Aspen football coach: ‘This is the best place for me’ |

Aspen football coach: ‘This is the best place for me’

Jon Maletz
The Aspen Times
Aspen, CO Colorado
Paul Conrad Aspen Times Weekly

ASPEN – News of Aspen schools Superintendent Diana Sirko’s recent appointment to deputy commissioner of education for the state of Colorado likely made Skiers fans a tad uneasy.

While many offered their congratulations to Sirko, who will resign her current post June 4, they wondered aloud if her husband, Aspen head football coach Mike Sirko, would be following her to Denver.

“My wife laughs about it, saying she’s been the superintendent here for six years and the first question she heard was, ‘What’s your husband doing?'” Mike Sirko joked Wednesday afternoon. “It makes you feel good, like you’ve made an impact on the kids.”

He hopes that will continue. Sirko, the architect behind the program’s resurgence, confirmed that he is staying put for the 2010 season, and for the foreseeable future.

“The kids kind of spread the word, but I’m going to tell them all [today],” Sirko said. “These kids have worked hard for me. They’ve been loyal to the program. I can’t leave them. I don’t want to leave them hanging.”

On a personal level, the decision was difficult, the coach admitted. While living apart from his wife of 33 years is familiar – during Diana Sirko’s first four years in Aspen, he lived in Colorado Springs and coached Doherty High School – the arrangement is hardly ideal.

“Most times [we’d see each other every weekend]. I think we missed one,” Mike Sirko said. “I can drive in my sleep up I-70. … It’s tough being away from each other. We’re not real good at that kind of stuff.”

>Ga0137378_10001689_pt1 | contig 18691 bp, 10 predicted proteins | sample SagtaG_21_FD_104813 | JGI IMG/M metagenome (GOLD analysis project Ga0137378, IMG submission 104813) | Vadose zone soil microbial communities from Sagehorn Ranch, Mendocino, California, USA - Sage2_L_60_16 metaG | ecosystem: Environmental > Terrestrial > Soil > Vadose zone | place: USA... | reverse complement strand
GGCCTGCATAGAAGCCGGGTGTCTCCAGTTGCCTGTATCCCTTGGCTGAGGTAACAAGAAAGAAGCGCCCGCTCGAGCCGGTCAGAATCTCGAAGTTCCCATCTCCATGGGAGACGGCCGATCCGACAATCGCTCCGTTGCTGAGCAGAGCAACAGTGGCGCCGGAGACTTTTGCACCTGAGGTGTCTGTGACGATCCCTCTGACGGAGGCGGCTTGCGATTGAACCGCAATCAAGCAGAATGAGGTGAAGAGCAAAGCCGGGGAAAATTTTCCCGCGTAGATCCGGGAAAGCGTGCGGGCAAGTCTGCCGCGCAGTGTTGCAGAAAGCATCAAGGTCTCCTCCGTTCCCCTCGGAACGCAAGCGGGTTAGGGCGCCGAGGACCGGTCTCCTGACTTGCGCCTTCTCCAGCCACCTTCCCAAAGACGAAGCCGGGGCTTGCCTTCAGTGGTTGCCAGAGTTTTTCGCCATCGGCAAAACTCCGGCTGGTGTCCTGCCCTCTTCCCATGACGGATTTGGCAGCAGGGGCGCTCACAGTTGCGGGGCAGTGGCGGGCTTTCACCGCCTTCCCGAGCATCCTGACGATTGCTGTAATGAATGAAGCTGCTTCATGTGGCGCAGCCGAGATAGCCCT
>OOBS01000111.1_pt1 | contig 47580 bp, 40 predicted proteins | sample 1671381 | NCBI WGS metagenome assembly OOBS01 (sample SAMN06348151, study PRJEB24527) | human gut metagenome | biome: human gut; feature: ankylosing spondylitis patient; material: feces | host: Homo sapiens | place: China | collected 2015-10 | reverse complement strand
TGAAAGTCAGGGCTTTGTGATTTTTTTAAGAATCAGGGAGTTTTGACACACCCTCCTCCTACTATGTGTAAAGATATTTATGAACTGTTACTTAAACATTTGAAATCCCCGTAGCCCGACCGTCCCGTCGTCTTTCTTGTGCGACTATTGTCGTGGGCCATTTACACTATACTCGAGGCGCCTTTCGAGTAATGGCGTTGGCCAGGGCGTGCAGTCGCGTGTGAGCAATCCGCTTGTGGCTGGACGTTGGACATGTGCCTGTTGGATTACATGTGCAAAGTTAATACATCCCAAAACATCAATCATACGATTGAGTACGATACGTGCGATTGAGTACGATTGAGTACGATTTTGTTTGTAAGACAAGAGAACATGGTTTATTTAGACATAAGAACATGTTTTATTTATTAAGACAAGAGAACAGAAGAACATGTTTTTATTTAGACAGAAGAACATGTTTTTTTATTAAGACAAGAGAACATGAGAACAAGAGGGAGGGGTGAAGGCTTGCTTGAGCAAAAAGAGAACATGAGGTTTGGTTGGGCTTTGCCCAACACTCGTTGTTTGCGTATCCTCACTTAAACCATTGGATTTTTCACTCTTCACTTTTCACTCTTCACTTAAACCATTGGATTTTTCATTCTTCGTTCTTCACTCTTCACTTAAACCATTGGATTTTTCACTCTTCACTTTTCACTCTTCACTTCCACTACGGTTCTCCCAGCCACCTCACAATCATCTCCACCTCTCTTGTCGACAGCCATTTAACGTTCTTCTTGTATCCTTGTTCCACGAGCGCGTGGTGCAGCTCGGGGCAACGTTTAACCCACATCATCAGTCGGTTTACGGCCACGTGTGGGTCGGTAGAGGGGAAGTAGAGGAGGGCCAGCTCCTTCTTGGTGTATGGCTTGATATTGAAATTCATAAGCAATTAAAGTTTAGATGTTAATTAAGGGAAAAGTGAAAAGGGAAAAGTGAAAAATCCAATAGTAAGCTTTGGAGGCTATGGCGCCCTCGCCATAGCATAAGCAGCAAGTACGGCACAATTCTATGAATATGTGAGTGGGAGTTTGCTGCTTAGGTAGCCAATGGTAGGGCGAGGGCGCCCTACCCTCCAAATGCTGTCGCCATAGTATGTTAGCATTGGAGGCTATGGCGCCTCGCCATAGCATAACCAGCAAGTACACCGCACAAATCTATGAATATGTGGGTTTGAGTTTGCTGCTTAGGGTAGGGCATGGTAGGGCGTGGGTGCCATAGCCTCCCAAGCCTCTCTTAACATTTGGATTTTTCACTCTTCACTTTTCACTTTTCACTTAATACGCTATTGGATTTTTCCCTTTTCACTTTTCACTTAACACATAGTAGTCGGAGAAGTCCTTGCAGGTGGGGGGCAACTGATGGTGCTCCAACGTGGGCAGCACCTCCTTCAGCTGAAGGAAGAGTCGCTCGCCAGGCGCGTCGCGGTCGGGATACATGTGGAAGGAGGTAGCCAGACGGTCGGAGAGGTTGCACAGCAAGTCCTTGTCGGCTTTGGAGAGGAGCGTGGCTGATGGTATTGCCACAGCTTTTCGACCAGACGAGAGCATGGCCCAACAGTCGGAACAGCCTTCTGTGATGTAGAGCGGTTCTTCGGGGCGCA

Because of that, Sirko said he was seriously leaning toward coaching the Skiers for one more season before making the move to the Front Range.

Not anymore.

“I was thinking ‘Oh well, I’ll get through next fall and then I’ll leave,'” he added. “Then I thought I’d have a lot of unfinished business. Young kids I still need to work with and a coaching staff I really enjoy. Some of the community people I’ve met. I don’t feel like leaving it. … I figured I still want to coach, and this is the best place for me. I love these kids to death.

“My wife feels better that I’m not [leaving] … She can then come back here. She loves it here. We both do.”

Sirko has experienced marked success in his three years in Aspen. The Skiers are now perennial 2A Western Slope title contenders. They have won 24 games, made three consecutive postseason appearances and lost just one home game under the venerable coach’s watch.

The revival was punctuated by a postseason victory over Pagosa Springs in November – Aspen’s first since 1973 – and a near upset of top-ranked and eventual state champion Faith Christian at home one week later.

More than 1,500 people crowded the bleachers and sidelines to watch the Skiers and Eagles, Aspen High athletic director Carol Sams told the Times recently. She did not return calls or an e-mail seeking comment Wednesday.

Sirko said he still has vivid memories of that frigid afternoon, one he said rivals any during his days coaching at the 4A and 5A levels.

“The kids belonged there. They proved themselves,” Sirko added. “I want to be a part of that, keeping the program rolling as best I can with what I’ve got, and still having a relationship with the kids and the coaches. … I love the challenge.”

Sirko hopes to embrace that challenge for many seasons to come.

“[Penn State coach Joe Paterno] is what, 82? I’ve got about another 26 years in me. I probably won’t remember who I am by then, or the kids,” he joked.

“[Aspen] has a special place in my heart. When I end my career, I want to end it here. I feel like that’s what I planned on doing when I got here. I’m not ready to end it yet.”

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